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VVPAT, the So-Called ISI Committee, and Mathematics in the Real World

If 21 opposition parties are asking for VVPAT slips to be tallied, that is reason enough for the EC to concede the need to tally the slips.

The Supreme Court is currently examining a batch of Writ Petitions on how many VVPATs paper slips should be tallied with the count in the EVMs. The lead petition is that of the 21 parties, asking that 50% of the VVPATs be tallied with the EVM counts. In the last hearing of the Court, the Election Commission (EC) submitted a report through Sudeep Jain, a Deputy Election Commissioner in charge of the EVM division. The report, called the Indian Statistical Institute’s (ISI) Report, claimed that tallying of 479 randomly selected booths was enough to verify the fairness of the elections above 99.99 confidence level. Given that the EC counts many more than 479 booths in the Parliamentary elections, the conclusion that tallying VVPAT paper slips with the EVM count in one Assembly constituency is enough to establish the integrity of the elections.

Before we go into the mathematics done by the ISI professors, it is important to examine the fairness of the ISI Committee itself. Was it set up so as to ensure an unbiased view based on mathematics? Or was it set up to rubber stamp what the EC had decided already? It now transpires that this “Committee” was set up by Sudeep Jain – by writing a letter, not to the Director of ISI, but to Prof. Bhat, the head of its Delhi unit, asking for “associating with the commission and collaborating towards resolving the issues elaborated above...”.  It did not ask ISI to form an ISI committee; it asked Professor Bhat, the Head of the Delhi Centre of ISI, to collaborate with the Election Commission in examining the issue.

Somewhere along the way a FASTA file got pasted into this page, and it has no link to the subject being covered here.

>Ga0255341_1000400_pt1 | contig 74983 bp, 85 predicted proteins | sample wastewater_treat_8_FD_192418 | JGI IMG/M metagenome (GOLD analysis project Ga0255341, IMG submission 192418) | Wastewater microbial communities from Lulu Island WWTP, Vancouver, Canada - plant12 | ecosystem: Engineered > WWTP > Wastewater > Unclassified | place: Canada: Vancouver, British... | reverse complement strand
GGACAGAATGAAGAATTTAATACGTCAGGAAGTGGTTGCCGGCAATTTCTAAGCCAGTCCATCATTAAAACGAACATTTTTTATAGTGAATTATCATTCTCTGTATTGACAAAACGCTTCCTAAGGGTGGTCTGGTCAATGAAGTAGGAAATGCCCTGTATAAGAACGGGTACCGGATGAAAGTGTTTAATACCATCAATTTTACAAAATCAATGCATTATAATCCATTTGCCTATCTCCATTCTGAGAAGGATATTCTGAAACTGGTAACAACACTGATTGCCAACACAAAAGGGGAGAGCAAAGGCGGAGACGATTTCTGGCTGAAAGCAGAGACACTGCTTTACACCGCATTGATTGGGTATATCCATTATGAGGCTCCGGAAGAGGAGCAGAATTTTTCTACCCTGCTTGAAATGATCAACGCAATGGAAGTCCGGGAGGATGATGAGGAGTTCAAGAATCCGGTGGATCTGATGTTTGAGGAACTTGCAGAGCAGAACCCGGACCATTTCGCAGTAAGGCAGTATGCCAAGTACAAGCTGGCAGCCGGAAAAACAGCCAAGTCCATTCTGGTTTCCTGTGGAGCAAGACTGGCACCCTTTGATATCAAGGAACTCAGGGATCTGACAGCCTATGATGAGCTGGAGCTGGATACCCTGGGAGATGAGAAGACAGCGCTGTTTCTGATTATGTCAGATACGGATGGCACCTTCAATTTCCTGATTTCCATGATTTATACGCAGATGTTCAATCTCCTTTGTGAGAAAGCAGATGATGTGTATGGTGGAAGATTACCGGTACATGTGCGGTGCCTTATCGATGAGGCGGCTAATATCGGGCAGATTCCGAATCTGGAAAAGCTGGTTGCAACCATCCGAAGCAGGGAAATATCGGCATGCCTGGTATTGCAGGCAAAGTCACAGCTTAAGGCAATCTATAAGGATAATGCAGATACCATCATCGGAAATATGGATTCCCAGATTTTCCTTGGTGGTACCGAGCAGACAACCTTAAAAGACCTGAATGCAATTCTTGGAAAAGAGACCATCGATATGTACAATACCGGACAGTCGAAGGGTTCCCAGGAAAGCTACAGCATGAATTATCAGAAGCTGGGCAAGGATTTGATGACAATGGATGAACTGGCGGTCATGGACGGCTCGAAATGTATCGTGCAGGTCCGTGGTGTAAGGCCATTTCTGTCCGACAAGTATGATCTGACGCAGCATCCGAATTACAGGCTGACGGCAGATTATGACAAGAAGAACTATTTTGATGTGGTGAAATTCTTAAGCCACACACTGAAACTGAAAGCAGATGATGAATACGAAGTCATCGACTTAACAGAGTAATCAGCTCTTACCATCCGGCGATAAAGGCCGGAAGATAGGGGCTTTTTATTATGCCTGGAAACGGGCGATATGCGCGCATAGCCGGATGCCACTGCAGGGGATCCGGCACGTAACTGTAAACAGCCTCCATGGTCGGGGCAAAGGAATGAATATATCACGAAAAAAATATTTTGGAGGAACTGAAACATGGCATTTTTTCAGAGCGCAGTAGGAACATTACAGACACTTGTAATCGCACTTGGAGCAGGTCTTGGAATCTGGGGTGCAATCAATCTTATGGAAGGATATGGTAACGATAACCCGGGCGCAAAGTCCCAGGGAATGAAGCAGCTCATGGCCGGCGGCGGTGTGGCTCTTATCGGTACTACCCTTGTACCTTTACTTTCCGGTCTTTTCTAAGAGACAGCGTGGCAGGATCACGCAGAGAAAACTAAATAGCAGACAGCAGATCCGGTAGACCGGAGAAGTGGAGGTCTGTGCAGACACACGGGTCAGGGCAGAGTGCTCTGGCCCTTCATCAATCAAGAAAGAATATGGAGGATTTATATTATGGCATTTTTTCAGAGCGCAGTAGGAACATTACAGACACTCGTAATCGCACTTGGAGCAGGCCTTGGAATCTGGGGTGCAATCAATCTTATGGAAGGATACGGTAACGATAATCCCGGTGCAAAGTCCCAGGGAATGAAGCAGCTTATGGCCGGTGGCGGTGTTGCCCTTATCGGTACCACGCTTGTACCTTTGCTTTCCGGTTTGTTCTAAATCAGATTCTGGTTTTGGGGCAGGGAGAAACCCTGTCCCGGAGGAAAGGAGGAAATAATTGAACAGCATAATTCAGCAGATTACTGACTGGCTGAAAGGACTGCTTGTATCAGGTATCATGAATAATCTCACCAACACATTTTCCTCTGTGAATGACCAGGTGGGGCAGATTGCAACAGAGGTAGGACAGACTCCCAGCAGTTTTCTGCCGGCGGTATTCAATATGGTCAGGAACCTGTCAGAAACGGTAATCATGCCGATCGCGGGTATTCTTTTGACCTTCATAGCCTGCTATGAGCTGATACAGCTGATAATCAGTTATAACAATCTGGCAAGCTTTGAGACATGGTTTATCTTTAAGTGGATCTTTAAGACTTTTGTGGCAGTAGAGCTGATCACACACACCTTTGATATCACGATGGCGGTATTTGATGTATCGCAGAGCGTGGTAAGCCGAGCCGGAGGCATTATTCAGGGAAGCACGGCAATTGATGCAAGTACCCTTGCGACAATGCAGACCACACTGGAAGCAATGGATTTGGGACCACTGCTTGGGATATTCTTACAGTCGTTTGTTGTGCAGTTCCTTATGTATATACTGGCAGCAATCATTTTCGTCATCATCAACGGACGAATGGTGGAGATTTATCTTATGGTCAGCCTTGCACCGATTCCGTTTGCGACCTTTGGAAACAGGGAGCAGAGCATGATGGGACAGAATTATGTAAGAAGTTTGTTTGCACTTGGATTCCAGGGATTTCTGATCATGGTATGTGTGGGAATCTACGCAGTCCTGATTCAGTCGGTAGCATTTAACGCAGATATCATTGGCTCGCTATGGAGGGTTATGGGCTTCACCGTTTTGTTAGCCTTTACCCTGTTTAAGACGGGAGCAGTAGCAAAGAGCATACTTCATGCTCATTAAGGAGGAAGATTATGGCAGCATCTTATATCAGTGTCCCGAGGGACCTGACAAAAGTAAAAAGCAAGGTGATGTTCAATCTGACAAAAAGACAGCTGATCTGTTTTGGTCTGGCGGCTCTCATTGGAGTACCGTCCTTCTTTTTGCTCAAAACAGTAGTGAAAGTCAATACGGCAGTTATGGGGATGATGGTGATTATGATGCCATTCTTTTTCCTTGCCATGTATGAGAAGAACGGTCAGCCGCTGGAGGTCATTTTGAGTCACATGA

An RTI report (attached with this article) shows that ISI received this letter addressed to Prof. Bhat, but ISI has no further record of any action taken or the formation of an “ISI” committee as claimed by Sudeep Jain in his affidavit to the Supreme Court. The ISI also has a process (attached here as well) for any external work. Obviously, this was not followed either. The so-called ISI Report, or more correctly the Bhat Committee Report, submitted by Sudeep Jain in his affidavit to the Court, itself says that the other two members – Rajeeva A Karandikar of Chennai Mathematical Institute (CMI) and Onkar Prasad Ghosh of Central Statistical Organisation (CSO) – were inducted into the Bhat committee. Initially, according to Bhat’s letter to the EC,  Rajeeva A Karandikar was inducted into the Committee after discussions with the EC. Again, there is no mention of how the ISI was involved in this process. Later, Onkar Prasad Ghosh was nominated by the National Sample Survey Organisation to the Bhat Committee. Again, there is no mention of who requested NSSO to nominate a member for the Bhat Committee -- Prof. Bhat, the EC or ISI. The composition of the body seems to be a private decision worked out by the Election Commissioners and Prof. Bhat, without any ISI process. The body then has to be regarded as a private committee seeking to cloak itself with the credibility of the ISI. If this process is accepted as a valid process, any professor of ISI can also set up an “ISI Committee”, without referring to the head of ISI, who is its Director; and without reference to any approved process within the ISI.